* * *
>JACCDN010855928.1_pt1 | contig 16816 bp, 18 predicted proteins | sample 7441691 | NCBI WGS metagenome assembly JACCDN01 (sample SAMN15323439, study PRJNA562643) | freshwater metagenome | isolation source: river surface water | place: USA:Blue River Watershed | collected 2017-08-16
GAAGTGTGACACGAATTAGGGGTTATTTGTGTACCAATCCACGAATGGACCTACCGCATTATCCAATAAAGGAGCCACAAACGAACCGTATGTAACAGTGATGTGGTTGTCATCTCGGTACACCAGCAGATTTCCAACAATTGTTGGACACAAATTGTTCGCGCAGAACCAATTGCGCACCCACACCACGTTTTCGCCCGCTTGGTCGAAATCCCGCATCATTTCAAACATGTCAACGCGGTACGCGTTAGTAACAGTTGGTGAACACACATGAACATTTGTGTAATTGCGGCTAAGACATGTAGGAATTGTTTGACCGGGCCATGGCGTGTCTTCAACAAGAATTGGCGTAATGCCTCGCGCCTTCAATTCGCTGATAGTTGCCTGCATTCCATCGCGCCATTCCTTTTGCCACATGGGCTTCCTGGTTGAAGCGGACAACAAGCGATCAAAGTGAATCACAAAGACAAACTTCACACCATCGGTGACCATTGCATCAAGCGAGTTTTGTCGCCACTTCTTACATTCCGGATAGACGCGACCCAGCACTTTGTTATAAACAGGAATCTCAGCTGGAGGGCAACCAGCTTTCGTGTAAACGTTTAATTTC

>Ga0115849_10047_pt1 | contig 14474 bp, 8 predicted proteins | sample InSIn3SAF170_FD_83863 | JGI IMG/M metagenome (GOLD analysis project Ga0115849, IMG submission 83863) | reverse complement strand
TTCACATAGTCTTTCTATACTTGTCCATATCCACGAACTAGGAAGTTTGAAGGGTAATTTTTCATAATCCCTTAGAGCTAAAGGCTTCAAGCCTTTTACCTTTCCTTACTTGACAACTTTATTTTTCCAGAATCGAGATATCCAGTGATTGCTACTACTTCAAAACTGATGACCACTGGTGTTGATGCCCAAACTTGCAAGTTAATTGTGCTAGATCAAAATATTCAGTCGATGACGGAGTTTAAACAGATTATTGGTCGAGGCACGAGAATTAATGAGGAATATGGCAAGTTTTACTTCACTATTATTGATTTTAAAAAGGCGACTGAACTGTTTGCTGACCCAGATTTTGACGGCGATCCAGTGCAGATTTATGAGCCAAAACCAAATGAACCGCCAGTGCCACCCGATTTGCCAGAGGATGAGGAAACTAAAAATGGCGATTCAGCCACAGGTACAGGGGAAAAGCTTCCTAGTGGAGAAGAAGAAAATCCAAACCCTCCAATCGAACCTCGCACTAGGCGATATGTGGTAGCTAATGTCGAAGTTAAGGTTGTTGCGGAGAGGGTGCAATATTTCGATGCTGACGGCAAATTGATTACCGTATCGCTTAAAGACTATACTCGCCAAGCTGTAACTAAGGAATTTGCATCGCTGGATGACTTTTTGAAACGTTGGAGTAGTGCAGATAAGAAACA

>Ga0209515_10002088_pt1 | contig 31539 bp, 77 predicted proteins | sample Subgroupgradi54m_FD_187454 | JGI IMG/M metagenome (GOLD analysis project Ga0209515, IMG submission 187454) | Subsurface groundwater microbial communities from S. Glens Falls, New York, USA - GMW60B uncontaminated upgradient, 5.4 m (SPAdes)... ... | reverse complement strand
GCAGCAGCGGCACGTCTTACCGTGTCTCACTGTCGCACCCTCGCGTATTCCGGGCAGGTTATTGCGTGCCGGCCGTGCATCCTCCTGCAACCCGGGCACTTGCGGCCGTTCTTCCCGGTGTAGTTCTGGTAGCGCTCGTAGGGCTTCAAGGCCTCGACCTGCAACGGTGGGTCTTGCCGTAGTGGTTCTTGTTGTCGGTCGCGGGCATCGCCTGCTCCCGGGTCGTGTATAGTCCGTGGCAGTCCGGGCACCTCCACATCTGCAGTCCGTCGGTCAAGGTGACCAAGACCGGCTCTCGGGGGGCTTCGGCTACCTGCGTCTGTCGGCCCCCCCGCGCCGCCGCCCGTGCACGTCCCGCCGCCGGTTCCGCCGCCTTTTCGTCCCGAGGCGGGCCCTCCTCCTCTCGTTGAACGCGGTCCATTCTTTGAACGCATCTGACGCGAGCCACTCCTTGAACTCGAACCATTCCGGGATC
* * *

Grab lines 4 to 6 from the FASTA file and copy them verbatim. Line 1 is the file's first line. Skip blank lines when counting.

TTCACATAGTCTTTCTATACTTGTCCATATCCACGAACTAGGAAGTTTGAAGGGTAATTTTTCATAATCCCTTAGAGCTAAAGGCTTCAAGCCTTTTACCTTTCCTTACTTGACAACTTTATTTTTCCAGAATCGAGATATCCAGTGATTGCTACTACTTCAAAACTGATGACCACTGGTGTTGATGCCCAAACTTGCAAGTTAATTGTGCTAGATCAAAATATTCAGTCGATGACGGAGTTTAAACAGATTATTGGTCGAGGCACGAGAATTAATGAGGAATATGGCAAGTTTTACTTCACTATTATTGATTTTAAAAAGGCGACTGAACTGTTTGCTGACCCAGATTTTGACGGCGATCCAGTGCAGATTTATGAGCCAAAACCAAATGAACCGCCAGTGCCACCCGATTTGCCAGAGGATGAGGAAACTAAAAATGGCGATTCAGCCACAGGTACAGGGGAAAAGCTTCCTAGTGGAGAAGAAGAAAATCCAAACCCTCCAATCGAACCTCGCACTAGGCGATATGTGGTAGCTAATGTCGAAGTTAAGGTTGTTGCGGAGAGGGTGCAATATTTCGATGCTGACGGCAAATTGATTACCGTATCGCTTAAAGACTATACTCGCCAAGCTGTAACTAAGGAATTTGCATCGCTGGATGACTTTTTGAAACGTTGGAGTAGTGCAGATAAGAAACA

>Ga0209515_10002088_pt1 | contig 31539 bp, 77 predicted proteins | sample Subgroupgradi54m_FD_187454 | JGI IMG/M metagenome (GOLD analysis project Ga0209515, IMG submission 187454) | Subsurface groundwater microbial communities from S. Glens Falls, New York, USA - GMW60B uncontaminated upgradient, 5.4 m (SPAdes)... ... | reverse complement strand
GCAGCAGCGGCACGTCTTACCGTGTCTCACTGTCGCACCCTCGCGTATTCCGGGCAGGTTATTGCGTGCCGGCCGTGCATCCTCCTGCAACCCGGGCACTTGCGGCCGTTCTTCCCGGTGTAGTTCTGGTAGCGCTCGTAGGGCTTCAAGGCCTCGACCTGCAACGGTGGGTCTTGCCGTAGTGGTTCTTGTTGTCGGTCGCGGGCATCGCCTGCTCCCGGGTCGTGTATAGTCCGTGGCAGTCCGGGCACCTCCACATCTGCAGTCCGTCGGTCAAGGTGACCAAGACCGGCTCTCGGGGGGCTTCGGCTACCTGCGTCTGTCGGCCCCCCCGCGCCGCCGCCCGTGCACGTCCCGCCGCCGGTTCCGCCGCCTTTTCGTCCCGAGGCGGGCCCTCCTCCTCTCGTTGAACGCGGTCCATTCTTTGAACGCATCTGACGCGAGCCACTCCTTGAACTCGAACCATTCCGGGATC